Video Logging a Well Enables Run-and-See Approach

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Video logs help water well professionals in assessing the internal condition of a well.

By Christopher S. Johnson, PG, CHg

Run and see is an apt description of the advantage afforded to water well contractors and scientists by the introduction and continuous advancement of video logging equipment specifically designed for inspecting and assessing groundwater wells.

In general, the greatest application of water well video logging has been in the assessment of well condition, relative to declining well performance—such as loss of well yield, sanding, or changes in water quality.

A video log has become an indispensable tool for looking at and understanding what has happened to a well as it matures. Wells do mature, and as they do, they can become plugged, blocked, fouled, broken, leaky, and nearly any combination of those conditions. Just as modern medical equipment can aid doctors in assessing the internal workings of humans, so can video logs help water well professionals in assessing the internal condition of a well.

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Video logging has tremendous benefits, particularly when employed in a specific and consistent manner. Video logging is now being used to verify construction and integrity of newly completed well, along with assessing the structural integrity and performance condition of existing wells.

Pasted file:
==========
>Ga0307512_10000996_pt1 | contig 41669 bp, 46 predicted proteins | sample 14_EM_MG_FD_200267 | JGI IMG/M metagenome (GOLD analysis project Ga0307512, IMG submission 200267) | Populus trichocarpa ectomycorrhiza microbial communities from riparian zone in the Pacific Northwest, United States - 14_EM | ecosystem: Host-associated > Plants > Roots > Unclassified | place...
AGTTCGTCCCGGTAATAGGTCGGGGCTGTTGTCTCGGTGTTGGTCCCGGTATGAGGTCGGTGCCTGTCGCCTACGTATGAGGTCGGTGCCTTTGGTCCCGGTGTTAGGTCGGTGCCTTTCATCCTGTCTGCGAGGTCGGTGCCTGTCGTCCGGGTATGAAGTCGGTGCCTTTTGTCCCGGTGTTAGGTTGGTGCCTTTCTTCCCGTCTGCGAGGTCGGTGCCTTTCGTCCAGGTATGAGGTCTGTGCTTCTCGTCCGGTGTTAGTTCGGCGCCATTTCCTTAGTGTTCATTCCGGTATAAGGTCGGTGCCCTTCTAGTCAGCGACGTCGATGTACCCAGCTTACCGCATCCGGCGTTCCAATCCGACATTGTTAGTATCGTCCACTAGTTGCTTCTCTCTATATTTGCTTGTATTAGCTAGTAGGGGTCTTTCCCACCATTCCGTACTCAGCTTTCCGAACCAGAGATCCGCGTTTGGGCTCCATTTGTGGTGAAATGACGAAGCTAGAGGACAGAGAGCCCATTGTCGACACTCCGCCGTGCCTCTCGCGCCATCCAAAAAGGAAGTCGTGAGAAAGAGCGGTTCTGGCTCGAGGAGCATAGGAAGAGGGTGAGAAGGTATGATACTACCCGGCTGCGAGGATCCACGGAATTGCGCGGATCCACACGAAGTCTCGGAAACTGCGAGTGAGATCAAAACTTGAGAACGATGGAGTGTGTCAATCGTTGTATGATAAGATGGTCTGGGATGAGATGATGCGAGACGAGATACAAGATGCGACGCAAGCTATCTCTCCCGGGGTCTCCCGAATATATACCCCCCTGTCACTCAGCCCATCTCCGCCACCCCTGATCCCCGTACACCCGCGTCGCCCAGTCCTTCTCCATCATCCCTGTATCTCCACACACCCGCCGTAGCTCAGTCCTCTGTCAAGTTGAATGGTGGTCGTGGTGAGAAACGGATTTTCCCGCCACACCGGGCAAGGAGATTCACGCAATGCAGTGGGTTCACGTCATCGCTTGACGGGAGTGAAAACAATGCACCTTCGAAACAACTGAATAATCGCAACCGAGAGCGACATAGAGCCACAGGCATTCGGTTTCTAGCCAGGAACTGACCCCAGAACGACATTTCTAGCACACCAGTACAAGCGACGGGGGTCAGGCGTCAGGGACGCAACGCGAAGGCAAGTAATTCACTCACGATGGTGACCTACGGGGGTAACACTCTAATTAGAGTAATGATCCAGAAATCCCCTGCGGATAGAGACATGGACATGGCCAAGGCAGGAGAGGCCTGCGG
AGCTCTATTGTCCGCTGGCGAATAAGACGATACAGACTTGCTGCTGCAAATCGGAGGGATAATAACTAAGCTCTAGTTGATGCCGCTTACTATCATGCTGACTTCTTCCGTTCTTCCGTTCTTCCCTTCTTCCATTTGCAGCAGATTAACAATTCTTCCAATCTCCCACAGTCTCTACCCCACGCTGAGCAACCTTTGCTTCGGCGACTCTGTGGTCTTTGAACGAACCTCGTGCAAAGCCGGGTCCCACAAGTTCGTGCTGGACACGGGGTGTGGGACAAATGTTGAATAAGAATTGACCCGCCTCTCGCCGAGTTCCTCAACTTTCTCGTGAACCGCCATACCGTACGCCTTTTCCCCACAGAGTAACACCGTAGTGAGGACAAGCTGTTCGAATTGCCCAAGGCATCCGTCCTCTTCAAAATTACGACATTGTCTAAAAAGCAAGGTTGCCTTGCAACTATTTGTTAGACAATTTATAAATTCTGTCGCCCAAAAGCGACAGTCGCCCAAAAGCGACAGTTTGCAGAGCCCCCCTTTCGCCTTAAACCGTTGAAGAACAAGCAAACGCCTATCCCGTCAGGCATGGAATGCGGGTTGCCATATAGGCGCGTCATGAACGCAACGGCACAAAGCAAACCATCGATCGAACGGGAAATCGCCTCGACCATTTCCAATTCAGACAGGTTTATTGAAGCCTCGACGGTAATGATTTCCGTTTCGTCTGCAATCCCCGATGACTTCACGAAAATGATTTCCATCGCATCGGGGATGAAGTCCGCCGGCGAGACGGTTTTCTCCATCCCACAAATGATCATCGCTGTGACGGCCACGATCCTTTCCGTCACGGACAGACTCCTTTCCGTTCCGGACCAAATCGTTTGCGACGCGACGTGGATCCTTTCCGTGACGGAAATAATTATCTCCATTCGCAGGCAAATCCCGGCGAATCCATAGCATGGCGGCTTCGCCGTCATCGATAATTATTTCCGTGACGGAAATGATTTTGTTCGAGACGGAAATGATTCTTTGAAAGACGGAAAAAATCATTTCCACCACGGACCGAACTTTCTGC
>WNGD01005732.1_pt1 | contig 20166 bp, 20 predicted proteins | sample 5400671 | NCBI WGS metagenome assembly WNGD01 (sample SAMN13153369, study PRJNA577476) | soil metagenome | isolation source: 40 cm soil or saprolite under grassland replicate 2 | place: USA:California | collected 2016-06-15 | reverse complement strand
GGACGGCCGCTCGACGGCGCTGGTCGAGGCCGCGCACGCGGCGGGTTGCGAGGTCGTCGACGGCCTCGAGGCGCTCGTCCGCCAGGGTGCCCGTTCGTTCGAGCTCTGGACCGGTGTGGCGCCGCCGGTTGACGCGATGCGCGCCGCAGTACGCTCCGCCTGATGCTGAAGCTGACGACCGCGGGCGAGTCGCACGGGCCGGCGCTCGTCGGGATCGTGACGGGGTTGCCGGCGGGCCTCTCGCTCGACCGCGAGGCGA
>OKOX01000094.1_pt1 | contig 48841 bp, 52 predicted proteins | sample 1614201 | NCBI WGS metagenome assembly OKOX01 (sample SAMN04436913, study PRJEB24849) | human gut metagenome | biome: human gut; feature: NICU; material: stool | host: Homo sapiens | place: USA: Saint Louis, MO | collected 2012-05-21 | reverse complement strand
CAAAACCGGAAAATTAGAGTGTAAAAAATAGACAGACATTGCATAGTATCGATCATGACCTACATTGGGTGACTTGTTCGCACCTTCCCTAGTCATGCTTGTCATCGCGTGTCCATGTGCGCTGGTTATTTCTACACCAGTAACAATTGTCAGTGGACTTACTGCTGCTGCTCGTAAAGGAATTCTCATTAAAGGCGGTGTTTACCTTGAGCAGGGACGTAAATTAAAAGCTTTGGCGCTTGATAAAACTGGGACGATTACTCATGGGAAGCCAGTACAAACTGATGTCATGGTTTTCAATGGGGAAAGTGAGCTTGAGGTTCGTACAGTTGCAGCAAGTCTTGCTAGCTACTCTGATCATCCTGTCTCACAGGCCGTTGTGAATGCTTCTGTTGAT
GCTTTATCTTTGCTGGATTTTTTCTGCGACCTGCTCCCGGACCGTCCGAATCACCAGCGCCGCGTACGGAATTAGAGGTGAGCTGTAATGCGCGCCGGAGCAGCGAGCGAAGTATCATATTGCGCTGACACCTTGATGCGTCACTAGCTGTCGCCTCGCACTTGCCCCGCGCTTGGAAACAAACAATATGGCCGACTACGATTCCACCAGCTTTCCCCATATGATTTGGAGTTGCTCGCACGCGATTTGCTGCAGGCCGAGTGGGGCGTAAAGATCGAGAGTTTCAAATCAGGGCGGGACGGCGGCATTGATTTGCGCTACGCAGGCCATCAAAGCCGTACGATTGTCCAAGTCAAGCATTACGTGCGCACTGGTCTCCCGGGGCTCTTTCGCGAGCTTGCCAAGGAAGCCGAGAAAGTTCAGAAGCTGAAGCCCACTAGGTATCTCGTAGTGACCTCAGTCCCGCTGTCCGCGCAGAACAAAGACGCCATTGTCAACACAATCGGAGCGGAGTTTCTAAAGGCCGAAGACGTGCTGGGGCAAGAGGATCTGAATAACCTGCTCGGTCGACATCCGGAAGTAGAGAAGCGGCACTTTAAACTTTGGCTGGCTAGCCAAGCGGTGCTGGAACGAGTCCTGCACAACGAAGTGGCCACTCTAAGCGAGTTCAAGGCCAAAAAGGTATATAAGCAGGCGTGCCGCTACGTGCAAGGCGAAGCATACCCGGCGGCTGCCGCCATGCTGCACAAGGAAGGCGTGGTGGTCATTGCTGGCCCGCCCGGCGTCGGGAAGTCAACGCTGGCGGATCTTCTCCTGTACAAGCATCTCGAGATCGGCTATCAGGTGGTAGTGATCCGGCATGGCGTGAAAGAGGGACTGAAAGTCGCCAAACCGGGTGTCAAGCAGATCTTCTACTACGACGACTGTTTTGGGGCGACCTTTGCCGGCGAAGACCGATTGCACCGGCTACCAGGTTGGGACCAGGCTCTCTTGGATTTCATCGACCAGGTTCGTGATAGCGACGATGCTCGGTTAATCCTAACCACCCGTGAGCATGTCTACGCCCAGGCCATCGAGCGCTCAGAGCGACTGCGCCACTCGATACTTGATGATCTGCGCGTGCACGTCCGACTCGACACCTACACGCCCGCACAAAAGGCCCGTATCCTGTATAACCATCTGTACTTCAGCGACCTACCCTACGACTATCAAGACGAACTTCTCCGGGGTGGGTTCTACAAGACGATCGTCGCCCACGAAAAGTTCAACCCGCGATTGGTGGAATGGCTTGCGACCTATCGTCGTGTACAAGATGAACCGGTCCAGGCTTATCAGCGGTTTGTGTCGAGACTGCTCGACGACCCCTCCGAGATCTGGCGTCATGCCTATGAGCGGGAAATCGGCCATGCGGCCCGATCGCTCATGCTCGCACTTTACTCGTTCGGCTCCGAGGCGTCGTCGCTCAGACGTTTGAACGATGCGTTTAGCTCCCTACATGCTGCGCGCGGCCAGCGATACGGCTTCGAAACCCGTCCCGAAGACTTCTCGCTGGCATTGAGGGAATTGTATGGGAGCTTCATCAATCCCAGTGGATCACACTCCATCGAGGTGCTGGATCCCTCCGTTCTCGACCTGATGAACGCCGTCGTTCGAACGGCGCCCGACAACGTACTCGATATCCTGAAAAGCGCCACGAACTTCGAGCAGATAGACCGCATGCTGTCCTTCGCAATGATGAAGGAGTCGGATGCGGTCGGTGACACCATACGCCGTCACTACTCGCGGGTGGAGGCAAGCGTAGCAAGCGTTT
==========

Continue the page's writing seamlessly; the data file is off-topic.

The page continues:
With that said, it is vital video logging be done in a proscribed and consistent manner, to reduce the risk of missing something important.

Situations for Video

New well construction video logging involves accurately documenting the construction of the well, identifying concerns (e.g. leaking well seams), and establishing a baseline condition of the well for future reference.  Existing well video logging often focuses on determining the source or sources of problems identified with well performance, pump performance, or water quality.

There is one more unique situation in which well video logging can be employed, and this particular application is at the heart of getting a good start on a great well.

Normally, at the completion of well construction, the drilling contractor will engage in some form of rig-based well development. This rig-based development is recognized as the single most effective means of developing a new well, based on the ability to reach all depths within the well with the most applied energy.  This initial development is thought to remove the most viscous drilling fluid remnants and begin moving fluid through the open are of the well casing.

Arguably, this initial development is the most critical portion of bringing a new well online.  Removing residual drilling fluid within the well, within the gravel pack, and that which has invaded the formation is critical to well performance, longevity, and energy efficiency.

With that said, how can we know when “enough is enough?” As in, has the drilling contractor removed as much of this residual material as is technically and economically feasible?